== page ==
Merging galaxy baffles scientists
A new study has pointed to previously unseen behaviour by
concentrations of dark and visible matter in the formation of a merging
galaxy cluster 2.4 billion light-years away. Scientists were baffled by
the merging galaxy cluster known as Abell 520, where concentrations of
visible matter and dark matter - the invisible substance that makes up
much of our universe - have apparently come unglued.
This composite image shows the distribution of dark matter,
galaxies, and hot gas in the core of the merging galaxy cluster
Abell 520, formed from a violent collision of massive galaxy
The findings of the observations, which were made using the NASA's
Hubble Space Telescope, were published in a report in the Astrophysical
“We were not expecting this,” the study team's senior theorist, Arif
Babul of the University of Victoria, said in a news release.
“According to our current theory, galaxies and dark matter are
expected to stay together, even through a collision. But that's not
what's happening in Abell 520. Here, the dark matter appears to have
pooled to form the dark core, but most of the associated galaxies seem
to have moved on,” he added.
Observations like those of Abell 520 are humbling in the sense that
in spite of all the leaps and bounds in our understanding, every now and
then, we are stopped cold,” Babul explained.
Astronomer James Jee, a project scientist in the Department of
Physics at UC Davis, said, “This result is a puzzle… Dark matter is not
behaving as predicted, and it's not obviously clear what is going on.
Theories of galaxy formation and dark matter must explain what we are
The dark matter was first detected in 2007 during a survey aimed at
measuring the masses of 50 galaxy clusters thanks to data from the
Canada-France-Hawaii Telescope at Mauna Kea in Hawaii.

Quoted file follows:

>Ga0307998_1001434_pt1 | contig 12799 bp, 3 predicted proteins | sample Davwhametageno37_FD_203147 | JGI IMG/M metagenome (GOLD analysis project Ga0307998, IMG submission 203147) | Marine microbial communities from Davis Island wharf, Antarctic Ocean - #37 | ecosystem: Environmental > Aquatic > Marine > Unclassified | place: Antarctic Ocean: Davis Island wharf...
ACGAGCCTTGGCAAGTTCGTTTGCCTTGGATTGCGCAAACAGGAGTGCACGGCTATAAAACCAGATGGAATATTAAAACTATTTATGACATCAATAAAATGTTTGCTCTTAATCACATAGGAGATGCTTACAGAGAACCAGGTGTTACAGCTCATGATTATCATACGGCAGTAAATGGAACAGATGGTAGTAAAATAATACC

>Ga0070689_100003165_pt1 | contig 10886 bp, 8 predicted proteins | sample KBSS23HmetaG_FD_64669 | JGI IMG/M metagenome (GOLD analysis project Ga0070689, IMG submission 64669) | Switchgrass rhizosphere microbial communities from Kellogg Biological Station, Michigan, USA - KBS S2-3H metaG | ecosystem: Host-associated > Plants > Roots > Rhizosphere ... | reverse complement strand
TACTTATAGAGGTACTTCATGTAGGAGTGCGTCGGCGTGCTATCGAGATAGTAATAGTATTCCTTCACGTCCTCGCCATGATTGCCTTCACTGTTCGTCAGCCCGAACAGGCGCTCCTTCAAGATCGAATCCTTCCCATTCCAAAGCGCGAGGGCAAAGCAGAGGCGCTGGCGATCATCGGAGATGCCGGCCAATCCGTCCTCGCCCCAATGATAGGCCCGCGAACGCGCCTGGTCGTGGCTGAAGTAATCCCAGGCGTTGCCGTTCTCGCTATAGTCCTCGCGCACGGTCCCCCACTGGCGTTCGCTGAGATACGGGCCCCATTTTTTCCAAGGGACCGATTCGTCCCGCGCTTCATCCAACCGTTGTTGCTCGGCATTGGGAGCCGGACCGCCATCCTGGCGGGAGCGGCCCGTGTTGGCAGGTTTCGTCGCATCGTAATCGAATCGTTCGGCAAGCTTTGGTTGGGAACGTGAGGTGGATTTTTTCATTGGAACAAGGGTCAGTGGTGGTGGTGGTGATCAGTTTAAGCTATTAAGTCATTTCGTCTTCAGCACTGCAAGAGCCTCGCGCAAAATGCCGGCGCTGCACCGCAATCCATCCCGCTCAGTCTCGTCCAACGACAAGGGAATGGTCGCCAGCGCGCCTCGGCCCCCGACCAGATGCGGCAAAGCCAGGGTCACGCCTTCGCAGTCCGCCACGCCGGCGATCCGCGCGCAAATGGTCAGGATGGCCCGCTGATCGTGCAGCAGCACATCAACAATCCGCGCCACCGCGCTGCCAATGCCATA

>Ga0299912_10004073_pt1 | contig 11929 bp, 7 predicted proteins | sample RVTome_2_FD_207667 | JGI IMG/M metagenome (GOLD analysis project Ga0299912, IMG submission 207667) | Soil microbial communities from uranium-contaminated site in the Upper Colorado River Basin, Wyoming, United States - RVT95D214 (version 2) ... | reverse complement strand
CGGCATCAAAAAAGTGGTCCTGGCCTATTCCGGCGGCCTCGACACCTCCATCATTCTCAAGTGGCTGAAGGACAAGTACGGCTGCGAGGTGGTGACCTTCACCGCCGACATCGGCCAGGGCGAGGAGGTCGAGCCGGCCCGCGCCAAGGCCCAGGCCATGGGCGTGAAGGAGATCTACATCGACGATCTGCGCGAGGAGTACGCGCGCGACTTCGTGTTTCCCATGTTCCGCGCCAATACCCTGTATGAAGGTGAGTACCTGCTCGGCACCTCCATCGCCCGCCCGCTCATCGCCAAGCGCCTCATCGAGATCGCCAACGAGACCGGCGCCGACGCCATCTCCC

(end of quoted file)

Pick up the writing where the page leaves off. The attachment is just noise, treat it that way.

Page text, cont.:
New study has revealed that ancient manuscripts written by Arab
scholars can provide significant meteorological information for modern
Spanish scientists from the Universidad de Extremadura have turned to
Arabic documentary sources from the 9th and 10th centuries to get meteo
The sources, penned by historians and political commentators of the
era, focus on the social and religious events of the time, but do refer
to abnormal weather events as well.
Analyzing writings of scholars, historians and diarists during the
Islamic Golden Age (816-1009 CE) of Iraq has helped meteo scientists
reconstruct climate pattern of the past.
“Climate information recovered from these ancient sources mainly
refers to extreme events which impacted wider society such as droughts
and floods,” said lead author Dr. Fernando Dominguez-Castro.
The documents also mentioned the conditions, which rarely occurred in
ancient Baghdad such as hailstorms, the freezing of rivers or even cases
of snow, he added.
The manuscripts revealed an increase in cold weather in the first
half of the 10th century, a significant drop of temperature during July
920 CE and three separate recordings of snowfall in 908, 944 and 1007,
exactly before the Medieval Warm Period.
“Ancient Arabic documentary sources are a very useful tool for
finding eye witness descriptions which support the theories made by
climate models,” said Dominguez-Castro.